1 March 2013 at 5.08pm | 3 Comments
There aren’t many operas that manage to kill off all the principal characters by the end (although many have a good stab at it). But that’s what happens in Tosca – and wonderfully too with one knifing, one firing squad and a sudden suicidal leap. Of the many explanations given about why it has become one of the most loved and watched of all operas, the appeal of the story must be a major one.
The plot is a simple one of love and jealousy. Cavaradossi is an idealist, and almost everything we want in our romantic hero (but a stronger sense of self-preservation wouldn’t go amiss). Scarpia is the villain with no redeeming features (he may love his mother, but we are never told). The opera, however, is called Tosca, after the woman caught – and finally falling – between two completely opposed views of life. So we have the necessary ingredients for disaster on all character fronts, and can sit back to enjoy the hypnotic appeal of a car-crash in slow motion.
On the straight stage, Sardou’s Tosca was a hit of its day, Sarah Bernhardt famously in the title role to lend it star appeal. But the opera has become international standard repertory, and we almost never come across the play. The music has made the difference. Puccini rises to the occasion to portray emotions of jealousy, rage, power, love, passion, hope with music that we respond to at a visceral level. It is tuneful, taut and overtly dramatic. This is not real life, but a piece of theatre presenting an acutely heightened version of real life. We aren’t cajoled into exact identification with our own lives (at least I hope not!), but are swept away into the extremes of things we usually experience at a diluted level. Not so much ‘escapist’ drama as ‘absorbist’ drama. Suspend any disbelief and just go with it.
We extend our own emotional experiences each time we see the world through the heightened senses of those caught up in the drama. Tosca, Cavaradossi and Scarpia each have their chances to tell us what they think and – most importantly – feel. It is not about realism, but about hyper-reality. It’s no coincidence that the finale to Act I of Tosca makes a great setting for evil conspiracy and the music from Act II for a slow-motion shoot out in Quantum of Solace. If Puccini was writing today, would he be writing opera or big-budget film scores?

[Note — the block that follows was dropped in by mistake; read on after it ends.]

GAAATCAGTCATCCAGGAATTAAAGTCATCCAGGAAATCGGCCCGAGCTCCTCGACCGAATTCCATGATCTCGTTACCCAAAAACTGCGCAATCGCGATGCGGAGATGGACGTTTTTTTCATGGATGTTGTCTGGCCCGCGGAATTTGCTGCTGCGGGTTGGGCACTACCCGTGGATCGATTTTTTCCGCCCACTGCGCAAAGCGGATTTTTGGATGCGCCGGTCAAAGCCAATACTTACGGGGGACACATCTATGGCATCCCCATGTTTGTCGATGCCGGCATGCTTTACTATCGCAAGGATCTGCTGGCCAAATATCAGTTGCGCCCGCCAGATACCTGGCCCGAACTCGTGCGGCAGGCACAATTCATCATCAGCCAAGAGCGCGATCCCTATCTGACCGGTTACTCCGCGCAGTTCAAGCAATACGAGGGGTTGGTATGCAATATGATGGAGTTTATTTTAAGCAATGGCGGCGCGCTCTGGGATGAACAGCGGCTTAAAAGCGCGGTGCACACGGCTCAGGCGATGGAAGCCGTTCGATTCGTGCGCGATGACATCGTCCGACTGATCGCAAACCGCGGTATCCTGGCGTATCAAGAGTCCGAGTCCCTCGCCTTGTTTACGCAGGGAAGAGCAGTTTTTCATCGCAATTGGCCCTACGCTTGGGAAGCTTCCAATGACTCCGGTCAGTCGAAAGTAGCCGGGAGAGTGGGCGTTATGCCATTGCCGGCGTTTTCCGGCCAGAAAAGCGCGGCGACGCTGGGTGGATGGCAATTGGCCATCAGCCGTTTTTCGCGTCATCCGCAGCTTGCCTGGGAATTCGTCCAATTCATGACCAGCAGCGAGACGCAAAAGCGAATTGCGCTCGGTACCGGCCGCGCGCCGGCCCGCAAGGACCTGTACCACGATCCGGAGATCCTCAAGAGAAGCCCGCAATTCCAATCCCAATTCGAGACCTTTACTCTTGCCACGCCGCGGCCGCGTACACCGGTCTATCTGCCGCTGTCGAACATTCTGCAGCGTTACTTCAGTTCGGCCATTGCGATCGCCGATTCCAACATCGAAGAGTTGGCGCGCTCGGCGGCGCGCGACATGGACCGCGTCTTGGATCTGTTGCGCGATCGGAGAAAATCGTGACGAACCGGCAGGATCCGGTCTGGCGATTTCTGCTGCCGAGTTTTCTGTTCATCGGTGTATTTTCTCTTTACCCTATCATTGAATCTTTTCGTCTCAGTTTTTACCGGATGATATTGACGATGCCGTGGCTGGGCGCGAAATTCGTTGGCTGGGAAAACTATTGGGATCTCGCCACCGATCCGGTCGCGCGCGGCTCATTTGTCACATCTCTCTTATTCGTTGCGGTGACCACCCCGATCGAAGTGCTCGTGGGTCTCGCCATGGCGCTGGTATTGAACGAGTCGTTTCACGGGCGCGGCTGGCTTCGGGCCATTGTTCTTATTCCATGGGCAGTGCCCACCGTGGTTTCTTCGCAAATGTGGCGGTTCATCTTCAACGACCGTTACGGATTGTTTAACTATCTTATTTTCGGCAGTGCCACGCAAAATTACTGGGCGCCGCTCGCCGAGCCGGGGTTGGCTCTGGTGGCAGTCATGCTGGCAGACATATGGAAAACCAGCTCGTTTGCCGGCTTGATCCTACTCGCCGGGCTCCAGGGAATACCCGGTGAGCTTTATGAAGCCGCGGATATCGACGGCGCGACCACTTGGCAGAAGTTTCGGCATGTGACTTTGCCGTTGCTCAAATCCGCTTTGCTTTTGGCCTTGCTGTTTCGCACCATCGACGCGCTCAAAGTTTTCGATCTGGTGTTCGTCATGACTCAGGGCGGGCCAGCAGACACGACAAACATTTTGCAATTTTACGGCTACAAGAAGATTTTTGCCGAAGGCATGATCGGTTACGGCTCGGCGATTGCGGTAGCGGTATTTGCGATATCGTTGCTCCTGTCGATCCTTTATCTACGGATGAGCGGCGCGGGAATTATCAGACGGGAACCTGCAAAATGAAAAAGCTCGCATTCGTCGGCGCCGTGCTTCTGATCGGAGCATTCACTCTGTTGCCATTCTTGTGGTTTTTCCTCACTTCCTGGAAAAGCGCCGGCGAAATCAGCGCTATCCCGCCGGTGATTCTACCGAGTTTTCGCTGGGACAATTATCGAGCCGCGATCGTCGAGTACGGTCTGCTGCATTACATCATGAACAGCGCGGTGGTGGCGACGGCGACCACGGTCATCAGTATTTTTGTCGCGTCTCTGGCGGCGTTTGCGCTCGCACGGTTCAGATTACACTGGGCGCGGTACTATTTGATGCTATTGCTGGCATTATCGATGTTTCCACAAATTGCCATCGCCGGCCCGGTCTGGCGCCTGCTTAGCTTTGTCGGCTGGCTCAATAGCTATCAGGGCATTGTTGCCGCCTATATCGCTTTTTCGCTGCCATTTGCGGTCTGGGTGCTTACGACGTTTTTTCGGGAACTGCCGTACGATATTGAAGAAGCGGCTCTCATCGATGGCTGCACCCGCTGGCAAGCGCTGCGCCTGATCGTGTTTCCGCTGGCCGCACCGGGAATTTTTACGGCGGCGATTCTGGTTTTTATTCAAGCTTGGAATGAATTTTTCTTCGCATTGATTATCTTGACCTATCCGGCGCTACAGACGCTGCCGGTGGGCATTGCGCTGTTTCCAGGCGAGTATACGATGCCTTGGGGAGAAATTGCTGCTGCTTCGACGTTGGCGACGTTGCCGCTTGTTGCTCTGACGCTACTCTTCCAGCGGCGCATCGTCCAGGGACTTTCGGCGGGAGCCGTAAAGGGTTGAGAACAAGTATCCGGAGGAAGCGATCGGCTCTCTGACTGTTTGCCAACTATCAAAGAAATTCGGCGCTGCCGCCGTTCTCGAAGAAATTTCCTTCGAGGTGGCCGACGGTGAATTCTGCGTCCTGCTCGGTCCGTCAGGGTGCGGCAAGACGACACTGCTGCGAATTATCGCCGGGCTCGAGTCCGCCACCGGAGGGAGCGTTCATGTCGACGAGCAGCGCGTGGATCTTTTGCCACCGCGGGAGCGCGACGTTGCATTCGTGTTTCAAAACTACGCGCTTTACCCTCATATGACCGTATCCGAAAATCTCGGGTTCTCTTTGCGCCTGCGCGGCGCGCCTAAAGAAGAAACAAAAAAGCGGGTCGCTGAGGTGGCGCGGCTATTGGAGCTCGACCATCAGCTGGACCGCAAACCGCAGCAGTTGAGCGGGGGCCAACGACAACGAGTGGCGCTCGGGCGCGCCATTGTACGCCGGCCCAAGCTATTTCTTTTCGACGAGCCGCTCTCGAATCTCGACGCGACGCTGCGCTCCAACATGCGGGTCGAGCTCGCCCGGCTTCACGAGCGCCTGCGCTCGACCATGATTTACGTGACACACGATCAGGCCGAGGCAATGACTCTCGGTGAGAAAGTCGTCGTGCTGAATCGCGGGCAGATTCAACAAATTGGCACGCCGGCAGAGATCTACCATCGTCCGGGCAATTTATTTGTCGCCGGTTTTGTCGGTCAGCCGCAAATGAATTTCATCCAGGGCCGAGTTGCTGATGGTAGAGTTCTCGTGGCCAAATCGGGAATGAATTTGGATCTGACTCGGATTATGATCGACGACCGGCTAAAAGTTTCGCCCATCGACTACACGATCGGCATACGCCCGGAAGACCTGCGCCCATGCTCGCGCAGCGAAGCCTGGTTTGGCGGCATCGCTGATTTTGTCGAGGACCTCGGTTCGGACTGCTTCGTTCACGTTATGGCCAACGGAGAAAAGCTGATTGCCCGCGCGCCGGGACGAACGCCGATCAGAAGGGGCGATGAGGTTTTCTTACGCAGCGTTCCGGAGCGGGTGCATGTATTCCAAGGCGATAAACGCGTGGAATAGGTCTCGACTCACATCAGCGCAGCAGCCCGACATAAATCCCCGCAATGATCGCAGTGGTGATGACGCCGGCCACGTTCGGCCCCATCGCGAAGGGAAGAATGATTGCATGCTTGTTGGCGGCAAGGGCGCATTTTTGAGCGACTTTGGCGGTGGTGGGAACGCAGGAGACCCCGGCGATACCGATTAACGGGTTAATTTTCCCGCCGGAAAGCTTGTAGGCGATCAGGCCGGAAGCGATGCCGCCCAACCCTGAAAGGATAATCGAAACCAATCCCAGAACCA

Some people use Tosca’s long-lived, global popularity as a weapon with which to beat it up. Can anything so popular actually be any good? Is it just a ‘shabby little shocker’ to amuse the undiscerning masses? Conventionally, popularity has been thought of as the opposite of quality, and there are plenty of TV reality shows to suggest there is a case to answer here. ‘Extraordinary how potent cheap music is,’ as Noël Coward had Amanda say in Private Lives. Which goes to the heart of the critical problem. If music is popular, must it automatically be of indifferent quality? Why can’t something become popular because it is recognized as very very good? This question has plagued Puccini’s reputation since his own day.
Often popular successes are dismissed early on as symptoms of the zeitgeist, with the expectation that they will sink beneath the waves as fashions change. But after a century, the idea of a passing fad really won’t stand up to scrutiny. By the time Tosca finishes here this Season, it will have reached Royal Opera House performance number 471, in the top line-up since World War II with La bohème, La traviata and Carmen. (So we can also say that killing off the heroine in the title is good for box office.) I have read and heard many arguments that deconstruct Tosca in detail – psychological, musicological, dramaturgical. I’ve even written a few. They all have their merits. But I always come back to the same thing. However you package it up or pull it apart, Tosca is just wonderful theatrical entertainment. Isn’t that enough?